The Hanoi art scene is vibrant and exciting these days, a far cry from the slump it had fallen into after the war, and an improvement on even a decade ago. With a mixture of the Eastern techniques of woodcutting, lacquer painting and engraving and European influences such as Impressionism and Cubism, Vietnam is proving itself the centre of an emerging art market.
The Hanoi University of Fine Arts previously known as the Ecole Superieuer Beaux-Arts dIndochine was founded by the French in 1925 and has long nurtured the artistic talent of Hanoi. Although young artists still complain that the techniques they learn here are old-fashioned, it has a reputation for providing an excellent education in art basics and most of the finest artists of yesterday and the present have passed through the establishment.
Before doi moi in 1986 when the Communist government decided to allow foreign trade and private ownership all galleries were state-owned and Vietnamese art was not widely known in international circles. However now there are hundreds of ateliers and younger artists are starting to blend the traditional and modern creating a new type of art entirely.
Bui Yuan Phai died of lung cancer in 1988 and was relatively unknown outside Vietnam. Ten years ago his oil paintings, inspired by Picasso and Matisse sold for as little as US $10, but now they retail for approximately $7,000. Tran Nhat Thang does not face the same problems and at age 27 is already well known as a talented up and comer. In fact, people flock to Hanoi to buy his abstract paintings. He is watching the prices of his paintings skyrocket in his own lifetime.
Nguen Manh Duc is in his late 60s and is known as the father of experimental art in Vietnam. His Stilt House has been a salon for the avant garde art movement since the 1990s and is the setting for installations, events and performance art. He regularly invites interesting young artists who study at the University of Fine Arts to come and experiment with new techniques and guides them in their work. He is trying to close the gap between mainstream and experimental art in Hanoi.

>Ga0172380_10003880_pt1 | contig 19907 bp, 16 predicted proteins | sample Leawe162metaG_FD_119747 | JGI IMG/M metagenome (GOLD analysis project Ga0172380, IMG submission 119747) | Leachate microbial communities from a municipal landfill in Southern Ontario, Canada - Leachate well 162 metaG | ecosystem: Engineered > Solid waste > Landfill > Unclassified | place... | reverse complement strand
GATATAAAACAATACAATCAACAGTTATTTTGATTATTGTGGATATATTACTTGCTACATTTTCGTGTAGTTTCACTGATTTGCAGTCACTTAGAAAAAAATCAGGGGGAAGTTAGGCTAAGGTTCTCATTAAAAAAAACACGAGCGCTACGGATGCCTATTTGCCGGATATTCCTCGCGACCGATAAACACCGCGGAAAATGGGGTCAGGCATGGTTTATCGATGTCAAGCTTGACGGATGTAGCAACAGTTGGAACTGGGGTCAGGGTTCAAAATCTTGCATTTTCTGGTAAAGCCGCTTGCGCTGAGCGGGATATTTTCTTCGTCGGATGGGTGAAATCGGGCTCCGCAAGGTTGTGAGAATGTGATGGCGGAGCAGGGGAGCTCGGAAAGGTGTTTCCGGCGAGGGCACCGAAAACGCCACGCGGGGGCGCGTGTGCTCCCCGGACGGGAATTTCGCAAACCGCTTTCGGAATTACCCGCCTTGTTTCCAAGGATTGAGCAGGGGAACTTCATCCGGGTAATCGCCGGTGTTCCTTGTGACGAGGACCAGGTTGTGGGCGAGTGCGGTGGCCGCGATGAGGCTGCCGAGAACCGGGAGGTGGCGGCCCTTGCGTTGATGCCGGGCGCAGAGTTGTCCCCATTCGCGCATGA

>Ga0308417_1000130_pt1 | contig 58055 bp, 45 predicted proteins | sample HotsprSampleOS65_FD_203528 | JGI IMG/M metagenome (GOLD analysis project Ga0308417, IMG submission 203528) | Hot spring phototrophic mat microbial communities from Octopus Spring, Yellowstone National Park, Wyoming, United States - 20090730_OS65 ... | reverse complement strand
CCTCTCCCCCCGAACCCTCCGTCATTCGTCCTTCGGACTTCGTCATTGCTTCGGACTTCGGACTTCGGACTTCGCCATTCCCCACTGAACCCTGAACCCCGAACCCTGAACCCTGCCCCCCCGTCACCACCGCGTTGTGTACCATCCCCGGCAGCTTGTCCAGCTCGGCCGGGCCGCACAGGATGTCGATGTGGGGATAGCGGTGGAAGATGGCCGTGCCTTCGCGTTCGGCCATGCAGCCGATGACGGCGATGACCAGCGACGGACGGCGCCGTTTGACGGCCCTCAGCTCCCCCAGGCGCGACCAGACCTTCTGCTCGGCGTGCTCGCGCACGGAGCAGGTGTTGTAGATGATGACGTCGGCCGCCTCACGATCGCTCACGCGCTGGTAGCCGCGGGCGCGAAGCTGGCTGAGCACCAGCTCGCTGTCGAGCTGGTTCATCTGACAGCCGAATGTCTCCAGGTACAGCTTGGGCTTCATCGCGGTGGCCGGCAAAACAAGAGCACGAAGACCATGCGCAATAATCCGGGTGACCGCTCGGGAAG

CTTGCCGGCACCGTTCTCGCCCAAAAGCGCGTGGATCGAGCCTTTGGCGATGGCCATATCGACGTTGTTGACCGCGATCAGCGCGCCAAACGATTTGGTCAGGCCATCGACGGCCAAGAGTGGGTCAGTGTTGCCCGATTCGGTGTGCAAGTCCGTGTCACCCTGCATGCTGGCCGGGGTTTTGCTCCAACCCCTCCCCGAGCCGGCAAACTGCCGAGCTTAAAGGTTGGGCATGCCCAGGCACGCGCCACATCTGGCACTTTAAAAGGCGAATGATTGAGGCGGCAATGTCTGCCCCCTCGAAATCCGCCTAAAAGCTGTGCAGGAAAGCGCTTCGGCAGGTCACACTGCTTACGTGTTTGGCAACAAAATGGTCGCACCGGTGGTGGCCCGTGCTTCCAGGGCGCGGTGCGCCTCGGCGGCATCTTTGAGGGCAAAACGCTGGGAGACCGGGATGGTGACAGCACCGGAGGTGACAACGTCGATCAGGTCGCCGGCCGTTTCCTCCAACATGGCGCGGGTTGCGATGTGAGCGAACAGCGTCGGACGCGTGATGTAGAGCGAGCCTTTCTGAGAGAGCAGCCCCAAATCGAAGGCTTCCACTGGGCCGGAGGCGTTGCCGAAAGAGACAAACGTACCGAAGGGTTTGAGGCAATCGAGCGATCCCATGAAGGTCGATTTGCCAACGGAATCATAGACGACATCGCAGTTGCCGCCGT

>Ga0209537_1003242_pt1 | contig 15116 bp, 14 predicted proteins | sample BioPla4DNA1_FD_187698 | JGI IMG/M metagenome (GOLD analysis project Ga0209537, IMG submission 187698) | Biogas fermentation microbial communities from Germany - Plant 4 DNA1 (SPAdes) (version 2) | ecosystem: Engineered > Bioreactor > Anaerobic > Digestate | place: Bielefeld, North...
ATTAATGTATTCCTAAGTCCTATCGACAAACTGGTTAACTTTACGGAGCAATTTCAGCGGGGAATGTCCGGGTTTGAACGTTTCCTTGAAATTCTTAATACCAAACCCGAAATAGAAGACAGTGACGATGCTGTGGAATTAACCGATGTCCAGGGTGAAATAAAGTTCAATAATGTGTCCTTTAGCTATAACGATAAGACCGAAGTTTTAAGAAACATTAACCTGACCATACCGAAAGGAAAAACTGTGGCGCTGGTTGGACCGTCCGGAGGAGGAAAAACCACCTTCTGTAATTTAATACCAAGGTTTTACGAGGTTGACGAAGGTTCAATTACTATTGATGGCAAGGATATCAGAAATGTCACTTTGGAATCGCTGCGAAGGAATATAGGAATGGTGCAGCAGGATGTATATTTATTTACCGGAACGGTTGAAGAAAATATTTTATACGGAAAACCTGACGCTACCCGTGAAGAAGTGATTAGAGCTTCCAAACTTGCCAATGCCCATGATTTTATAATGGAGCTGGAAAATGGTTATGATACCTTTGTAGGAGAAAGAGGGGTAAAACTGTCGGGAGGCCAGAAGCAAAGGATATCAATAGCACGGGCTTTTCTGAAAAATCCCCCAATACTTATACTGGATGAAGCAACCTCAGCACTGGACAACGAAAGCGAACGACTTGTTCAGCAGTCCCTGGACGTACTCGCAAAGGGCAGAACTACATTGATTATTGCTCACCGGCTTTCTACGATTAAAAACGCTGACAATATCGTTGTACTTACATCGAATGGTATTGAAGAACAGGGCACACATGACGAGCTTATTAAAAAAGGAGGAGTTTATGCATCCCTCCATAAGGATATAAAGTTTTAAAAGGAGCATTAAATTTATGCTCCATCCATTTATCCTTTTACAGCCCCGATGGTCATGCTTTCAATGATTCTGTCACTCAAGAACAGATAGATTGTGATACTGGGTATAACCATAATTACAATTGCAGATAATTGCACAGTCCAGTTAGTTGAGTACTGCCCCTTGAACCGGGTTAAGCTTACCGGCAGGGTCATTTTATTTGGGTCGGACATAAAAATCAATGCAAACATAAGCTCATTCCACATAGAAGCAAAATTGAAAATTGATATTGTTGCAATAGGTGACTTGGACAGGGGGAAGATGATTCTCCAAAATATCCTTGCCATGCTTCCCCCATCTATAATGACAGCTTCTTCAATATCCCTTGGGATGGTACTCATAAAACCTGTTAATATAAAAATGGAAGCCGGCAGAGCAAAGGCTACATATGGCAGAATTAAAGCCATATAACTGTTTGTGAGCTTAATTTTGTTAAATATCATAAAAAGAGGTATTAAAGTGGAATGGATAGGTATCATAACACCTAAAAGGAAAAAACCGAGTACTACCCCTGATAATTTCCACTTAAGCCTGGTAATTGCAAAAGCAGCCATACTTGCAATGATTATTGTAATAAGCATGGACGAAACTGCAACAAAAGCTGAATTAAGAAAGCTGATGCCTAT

Hanoi is now full of interesting art galleries which stock not only well regarded artists but take chances with younger, experimental artists as well. The Apricot Gallery, in Hang Bong Street is one such gallery. Itholds works by some of Vietnams preeminent artists such as the lacquer painter Dinh Quan. It exhibits 80% of the paintings by well-known artists and supports younger, newer artists with the other 20%. Bill Clinton visited and bought a landscape by Hoang Hai Anh here.
Art Vietnam Gallery which is set in the Old Quarter is another such establishment. It is run by Suzanne Lecht, a well-known, long-time expatriate who resides in Hanoi and collects and sells Vietnamese art. She is a specialist on the subject and is happy to talk to visitors. The Mai Gallery is a modern gallery owned by Phuong Mai and exhibits all the latest works by younger artists. It is definitely worth a visit if you are in Hanoi, even if only to get the flavour of the art scene as a whole.
So dont be put off by your first impressions of Hanoi as a city selling copy art in many of the small shops in streets near the main hotels. Search out the galleries and people who know their stuff and you will find art which is not only beautifully rendered, but a great investment. After all, post-impressionist works by Le Pho who died in 2001 were worth a pittance a few years ago and are now valued at upwards of US $300,000. Snapping up a bargain it still a real possibility!
Apricot Gallery: 40B Hang Bong Street, Hanoi www.apricot-artnet.com
Art Vietnam Gallery: 30 Hang Than Street, Hanoi www.artvietnamgallery.com
Mai Gallery: 113 Hang Bong Street, Hanoi www.maigallery-vietnam.com